Garrison Hills Great for Training

Herschel Goldwasser

 By Mary Ann Ebner

Neither snow, nor rain, nor hamstring injuries shall keep a courier or duathlete down. When it comes to endurance on the job and in competition, Herschel Goldwasser of Garrison sets his sights on the last mailbox, and the finish line with a parallel focus. And the hilly terrain of Garrison provides Goldwasser with a place to ride to improve performance and fitness, and appreciate the outdoors.

As a U.S. Postal Service mail carrier at the U.S. Military Academy, the Philipstown resident is making his rounds this week, despite sustaining a mild hamstring pull Sunday morning during the final stage of the Second West Point Duathlon held April 29. A fundraising race orchestrated by West Point’s Alpine Ski team, the duathlon combined the disciplines of running and cycling, and Goldwasser, who trains along the challenging hills of Garrison, posted a time of 1:35:40. He turned in a third-place finish in the 60-64 age group, sixty-ninth overall in a field of 121 finishers.

At 61, Goldwasser leads an active lifestyle and has competed in a range of competitions. This year’s duathlon, set in three stages, combined an opening two-mile run, a 14-mile bike ride, and a two-mile run for the final leg of the event sanctioned by USA Triathlon. “The bike portion was very tough,” Goldwasser said, “but the run was easy. Still I pulled my hamstring again at the mile turnaround. I was a little worried that I might have to limp back in.”

Race director Danica Elliott said that due to scheduling, the course was moved to a new location this year, and the run was relatively easy, paced along the Hudson, but the new bike leg was more demanding. “With the duathlon, the event is a little more accessible than a triathlon” Elliott said. “It’s a sprint distance, and participants can have a lot of fun and compete.”

Goldwasser prepares to dismount after completing the 14-mile bike leg

Some days, he rides his bike to work, reducing his carbon footprint, and getting a workout in as well. “I can ride to work,” Goldwasser said, “and some days that’s my training ride. Today I trained by riding to and from work, which took 40 minutes to get to work and 55 coming home. It’s more uphill going home.”

Goldwasser and his wife, Barbara Downey, moved from Tarrytown to Garrison in 2000, and along with their Shepherd/Lab mix family dog, Puck, have grown comfortable in their surroundings, relatively close to family and friends in the city, but a world away in the Hudson Highlands. Goldwasser remembers jumping on his first bike when he was about eight years old, and taking long rides around Far Rockaway with a group of friends from Queens. “My parents probably didn’t know what we were doing or where we were,” Goldwasser said. “Getting a bike opened up a new world to me, and when you’re a kid, it’s freedom.” He associates two-wheeled transportation with freedom as well as love and friendship, and he and his wife have enjoyed decades of riding together.

When the two first met at a Halloween party on Mercer Street in Manhattan, they quickly connected, though Goldwasser was logging more hours with his four-wheeled vehicle than his two-wheeler in those days. “Herschel was a taxi driver when we met,” Downey said. “All that winter, he would call me on his dinner break. By spring time, we were taking bike rides together.”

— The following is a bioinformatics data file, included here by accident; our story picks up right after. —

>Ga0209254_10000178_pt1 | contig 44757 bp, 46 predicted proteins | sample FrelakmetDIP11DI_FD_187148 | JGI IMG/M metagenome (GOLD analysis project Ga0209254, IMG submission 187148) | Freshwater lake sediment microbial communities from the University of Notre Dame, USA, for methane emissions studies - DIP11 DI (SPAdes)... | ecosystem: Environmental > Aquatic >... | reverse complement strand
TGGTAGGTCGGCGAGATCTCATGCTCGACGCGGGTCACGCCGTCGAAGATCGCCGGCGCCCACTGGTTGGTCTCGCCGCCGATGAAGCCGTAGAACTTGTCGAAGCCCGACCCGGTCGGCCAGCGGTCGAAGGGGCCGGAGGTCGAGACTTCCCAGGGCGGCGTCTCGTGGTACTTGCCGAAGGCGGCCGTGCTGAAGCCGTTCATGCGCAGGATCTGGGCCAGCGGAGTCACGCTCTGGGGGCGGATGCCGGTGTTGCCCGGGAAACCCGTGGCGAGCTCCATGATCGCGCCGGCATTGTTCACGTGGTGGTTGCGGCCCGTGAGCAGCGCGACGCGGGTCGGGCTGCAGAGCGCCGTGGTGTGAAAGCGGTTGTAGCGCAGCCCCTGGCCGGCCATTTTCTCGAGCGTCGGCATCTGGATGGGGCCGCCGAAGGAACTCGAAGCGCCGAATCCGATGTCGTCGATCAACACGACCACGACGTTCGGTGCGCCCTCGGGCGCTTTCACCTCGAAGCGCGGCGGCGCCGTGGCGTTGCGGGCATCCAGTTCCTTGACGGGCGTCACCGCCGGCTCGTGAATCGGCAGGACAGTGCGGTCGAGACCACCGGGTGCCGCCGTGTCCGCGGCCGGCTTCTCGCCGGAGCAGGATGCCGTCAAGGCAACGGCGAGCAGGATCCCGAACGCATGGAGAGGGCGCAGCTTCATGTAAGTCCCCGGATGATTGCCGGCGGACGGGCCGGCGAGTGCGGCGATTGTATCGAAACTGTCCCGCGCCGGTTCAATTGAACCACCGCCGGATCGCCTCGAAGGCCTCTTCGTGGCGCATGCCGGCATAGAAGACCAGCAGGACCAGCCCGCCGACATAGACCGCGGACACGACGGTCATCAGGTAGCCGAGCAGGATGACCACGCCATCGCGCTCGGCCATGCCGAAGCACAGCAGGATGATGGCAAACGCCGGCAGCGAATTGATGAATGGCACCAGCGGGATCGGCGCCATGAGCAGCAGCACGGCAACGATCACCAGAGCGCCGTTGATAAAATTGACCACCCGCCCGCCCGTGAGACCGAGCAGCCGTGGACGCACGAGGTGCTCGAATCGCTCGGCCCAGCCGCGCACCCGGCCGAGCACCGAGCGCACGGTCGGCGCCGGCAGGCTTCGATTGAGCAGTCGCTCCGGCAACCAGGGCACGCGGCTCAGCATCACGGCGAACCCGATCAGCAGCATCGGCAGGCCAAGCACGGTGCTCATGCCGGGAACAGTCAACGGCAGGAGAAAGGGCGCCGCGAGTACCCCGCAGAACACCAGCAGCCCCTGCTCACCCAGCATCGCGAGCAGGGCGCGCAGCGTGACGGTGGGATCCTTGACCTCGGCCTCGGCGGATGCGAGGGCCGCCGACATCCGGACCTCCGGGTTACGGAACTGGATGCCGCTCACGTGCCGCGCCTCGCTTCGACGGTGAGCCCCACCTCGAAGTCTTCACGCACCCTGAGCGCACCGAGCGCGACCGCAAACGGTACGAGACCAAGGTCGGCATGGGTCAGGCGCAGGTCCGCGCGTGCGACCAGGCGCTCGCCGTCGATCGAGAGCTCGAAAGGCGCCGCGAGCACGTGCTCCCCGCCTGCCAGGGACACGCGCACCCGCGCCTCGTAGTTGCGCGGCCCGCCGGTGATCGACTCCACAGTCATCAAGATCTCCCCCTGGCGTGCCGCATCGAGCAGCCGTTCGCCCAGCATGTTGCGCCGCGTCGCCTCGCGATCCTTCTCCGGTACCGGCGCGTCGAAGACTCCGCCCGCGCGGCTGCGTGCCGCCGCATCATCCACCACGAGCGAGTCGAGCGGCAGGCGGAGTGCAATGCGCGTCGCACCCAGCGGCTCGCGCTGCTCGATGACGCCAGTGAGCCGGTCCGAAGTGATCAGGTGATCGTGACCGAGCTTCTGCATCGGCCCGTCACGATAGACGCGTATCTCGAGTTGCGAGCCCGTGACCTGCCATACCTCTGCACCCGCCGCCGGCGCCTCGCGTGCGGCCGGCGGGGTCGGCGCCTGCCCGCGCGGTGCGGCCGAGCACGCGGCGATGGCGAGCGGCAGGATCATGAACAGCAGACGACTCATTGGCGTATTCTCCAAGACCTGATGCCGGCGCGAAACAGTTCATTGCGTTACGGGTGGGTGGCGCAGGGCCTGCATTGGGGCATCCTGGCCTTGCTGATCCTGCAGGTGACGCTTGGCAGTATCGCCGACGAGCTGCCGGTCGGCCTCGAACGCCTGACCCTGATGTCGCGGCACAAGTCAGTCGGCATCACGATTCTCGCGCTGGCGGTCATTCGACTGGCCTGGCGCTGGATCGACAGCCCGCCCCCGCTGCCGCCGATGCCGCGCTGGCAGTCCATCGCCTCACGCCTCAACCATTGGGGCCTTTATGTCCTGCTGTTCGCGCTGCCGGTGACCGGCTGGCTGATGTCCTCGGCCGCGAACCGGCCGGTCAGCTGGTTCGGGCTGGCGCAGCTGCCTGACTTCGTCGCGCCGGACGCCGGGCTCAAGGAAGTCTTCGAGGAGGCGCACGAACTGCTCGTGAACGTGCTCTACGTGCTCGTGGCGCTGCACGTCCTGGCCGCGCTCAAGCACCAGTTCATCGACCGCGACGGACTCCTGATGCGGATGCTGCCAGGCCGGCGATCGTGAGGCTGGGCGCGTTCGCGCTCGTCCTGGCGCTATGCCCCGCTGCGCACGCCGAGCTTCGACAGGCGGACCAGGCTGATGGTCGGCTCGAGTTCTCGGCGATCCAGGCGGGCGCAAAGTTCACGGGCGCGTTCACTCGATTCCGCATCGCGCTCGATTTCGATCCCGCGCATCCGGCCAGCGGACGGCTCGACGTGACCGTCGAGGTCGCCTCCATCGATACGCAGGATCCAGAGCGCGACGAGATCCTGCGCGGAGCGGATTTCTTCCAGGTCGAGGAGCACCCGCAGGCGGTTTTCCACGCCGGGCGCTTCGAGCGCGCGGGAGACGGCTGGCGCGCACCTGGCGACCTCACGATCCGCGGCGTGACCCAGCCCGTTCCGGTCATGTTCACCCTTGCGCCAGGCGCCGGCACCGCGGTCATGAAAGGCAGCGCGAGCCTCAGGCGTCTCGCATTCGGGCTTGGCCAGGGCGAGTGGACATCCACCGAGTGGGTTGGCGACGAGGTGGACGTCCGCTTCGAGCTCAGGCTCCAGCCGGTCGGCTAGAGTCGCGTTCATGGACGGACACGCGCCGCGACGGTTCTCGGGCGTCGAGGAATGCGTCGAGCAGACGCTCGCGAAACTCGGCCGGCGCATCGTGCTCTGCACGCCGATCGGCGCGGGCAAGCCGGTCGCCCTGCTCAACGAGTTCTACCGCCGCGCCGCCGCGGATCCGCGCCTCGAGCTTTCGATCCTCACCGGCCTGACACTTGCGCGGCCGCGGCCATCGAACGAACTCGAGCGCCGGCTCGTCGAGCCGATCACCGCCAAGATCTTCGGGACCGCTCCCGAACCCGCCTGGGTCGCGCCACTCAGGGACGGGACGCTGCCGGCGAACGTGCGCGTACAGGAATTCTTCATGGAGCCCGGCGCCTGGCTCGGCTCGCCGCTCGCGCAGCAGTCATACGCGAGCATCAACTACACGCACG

Downey was riding a girls’ Peugeot at the time, but not for long. The two became engaged, and with the engagement came a practical gift that would shape their future and outdoor lifestyle. “My engagement gift from Herschel was a bicycle,” Downey said. She loved the new bike and has been riding with Goldwasser ever since.

Goldwasser enjoys riding any time, solo, with his wife, and with groups of friends. In preparation for the recent duathlon, he rode many miles with training partners, his brother-in-law, Kevin Downey, a Bronx resident, and Lt. Col. Curtis Edson of West Point. Edson turned in a second place finish in the 45-49 age group in the race, with a time of 1:21:24, twenty-fourth overall. “It’s Herschel’s fault I even did this race,” Edson said. “We go on a lot of rides and have a good time.”

Goldwasser has served the U.S. Postal Service for 25 years

In addition to his training, Goldwasser maintains a healthy lifestyle at home and on the job. A postal carrier for the last 25 years, with 11 years of service at West Point and 14 in Bronxville, Westchester, he likes to keep moving and maintains a healthy diet. “I’m a vegetarian,” Goldwasser said. “I try to eat well, and after a hard workout, I’ll try to eat something with high protein. I’ll eat eggs or beans or something along those lines. It’s not easing finding time to train, and a lot of people with long working hours struggle. It’s tough to schedule training into a work schedule. If you don’t have a lot of time, you have to go for shorter, harder rides. After a race I’ll ask myself ‘why am I doing this?’ but it’s for the fun, and since I was a little kid, it’s been bikes.”
Photos by M.A.Ebner

 


HOW WE REPORT
Trust MarkThe Current is a member of The Trust Project, a consortium of news outlets that has adopted standards to allow readers to more easily assess the credibility of their journalism. Our best practices, including our verification and correction policies, can be accessed here. Have a comment? A news tip? Spot an error? Email editor@highlandscurrent.org.

Comments are closed.